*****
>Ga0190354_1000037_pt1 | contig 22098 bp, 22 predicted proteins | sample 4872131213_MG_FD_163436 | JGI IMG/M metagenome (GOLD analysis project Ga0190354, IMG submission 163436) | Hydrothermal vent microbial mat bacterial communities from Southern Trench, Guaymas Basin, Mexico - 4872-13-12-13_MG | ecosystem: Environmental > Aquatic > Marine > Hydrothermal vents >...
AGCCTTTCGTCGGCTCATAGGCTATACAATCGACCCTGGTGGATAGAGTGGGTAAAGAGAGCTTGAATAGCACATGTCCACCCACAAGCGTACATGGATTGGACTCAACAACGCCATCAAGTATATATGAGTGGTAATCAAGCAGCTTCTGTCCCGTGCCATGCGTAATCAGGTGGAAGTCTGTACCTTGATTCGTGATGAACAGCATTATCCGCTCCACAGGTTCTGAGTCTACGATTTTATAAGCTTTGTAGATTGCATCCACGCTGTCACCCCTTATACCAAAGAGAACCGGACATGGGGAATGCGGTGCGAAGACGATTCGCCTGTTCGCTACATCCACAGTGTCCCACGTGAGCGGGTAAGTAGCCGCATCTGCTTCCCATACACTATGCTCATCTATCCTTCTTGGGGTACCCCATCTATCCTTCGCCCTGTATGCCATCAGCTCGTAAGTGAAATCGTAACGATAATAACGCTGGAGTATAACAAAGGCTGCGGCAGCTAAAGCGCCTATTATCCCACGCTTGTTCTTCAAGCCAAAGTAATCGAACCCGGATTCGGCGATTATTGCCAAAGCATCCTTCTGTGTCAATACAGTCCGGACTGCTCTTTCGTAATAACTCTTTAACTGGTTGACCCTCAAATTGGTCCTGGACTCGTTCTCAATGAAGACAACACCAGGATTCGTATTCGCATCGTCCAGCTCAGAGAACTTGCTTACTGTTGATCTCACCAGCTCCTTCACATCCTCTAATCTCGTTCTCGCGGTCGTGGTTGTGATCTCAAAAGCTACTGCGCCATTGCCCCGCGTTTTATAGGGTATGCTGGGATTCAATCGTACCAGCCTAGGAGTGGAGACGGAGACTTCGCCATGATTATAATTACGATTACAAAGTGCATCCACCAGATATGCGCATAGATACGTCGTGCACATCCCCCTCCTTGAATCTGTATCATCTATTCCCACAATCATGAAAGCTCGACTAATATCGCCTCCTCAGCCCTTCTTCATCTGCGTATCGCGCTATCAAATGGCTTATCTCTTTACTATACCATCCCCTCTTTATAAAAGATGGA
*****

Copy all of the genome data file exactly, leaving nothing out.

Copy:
>Ga0190354_1000037_pt1 | contig 22098 bp, 22 predicted proteins | sample 4872131213_MG_FD_163436 | JGI IMG/M metagenome (GOLD analysis project Ga0190354, IMG submission 163436) | Hydrothermal vent microbial mat bacterial communities from Southern Trench, Guaymas Basin, Mexico - 4872-13-12-13_MG | ecosystem: Environmental > Aquatic > Marine > Hydrothermal vents >...
AGCCTTTCGTCGGCTCATAGGCTATACAATCGACCCTGGTGGATAGAGTGGGTAAAGAGAGCTTGAATAGCACATGTCCACCCACAAGCGTACATGGATTGGACTCAACAACGCCATCAAGTATATATGAGTGGTAATCAAGCAGCTTCTGTCCCGTGCCATGCGTAATCAGGTGGAAGTCTGTACCTTGATTCGTGATGAACAGCATTATCCGCTCCACAGGTTCTGAGTCTACGATTTTATAAGCTTTGTAGATTGCATCCACGCTGTCACCCCTTATACCAAAGAGAACCGGACATGGGGAATGCGGTGCGAAGACGATTCGCCTGTTCGCTACATCCACAGTGTCCCACGTGAGCGGGTAAGTAGCCGCATCTGCTTCCCATACACTATGCTCATCTATCCTTCTTGGGGTACCCCATCTATCCTTCGCCCTGTATGCCATCAGCTCGTAAGTGAAATCGTAACGATAATAACGCTGGAGTATAACAAAGGCTGCGGCAGCTAAAGCGCCTATTATCCCACGCTTGTTCTTCAAGCCAAAGTAATCGAACCCGGATTCGGCGATTATTGCCAAAGCATCCTTCTGTGTCAATACAGTCCGGACTGCTCTTTCGTAATAACTCTTTAACTGGTTGACCCTCAAATTGGTCCTGGACTCGTTCTCAATGAAGACAACACCAGGATTCGTATTCGCATCGTCCAGCTCAGAGAACTTGCTTACTGTTGATCTCACCAGCTCCTTCACATCCTCTAATCTCGTTCTCGCGGTCGTGGTTGTGATCTCAAAAGCTACTGCGCCATTGCCCCGCGTTTTATAGGGTATGCTGGGATTCAATCGTACCAGCCTAGGAGTGGAGACGGAGACTTCGCCATGATTATAATTACGATTACAAAGTGCATCCACCAGATATGCGCATAGATACGTCGTGCACATCCCCCTCCTTGAATCTGTATCATCTATTCCCACAATCATGAAAGCTCGACTAATATCGCCTCCTCAGCCCTTCTTCATCTGCGTATCGCGCTATCAAATGGCTTATCTCTTTACTATACCATCCCCTCTTTATAAAAGATGGA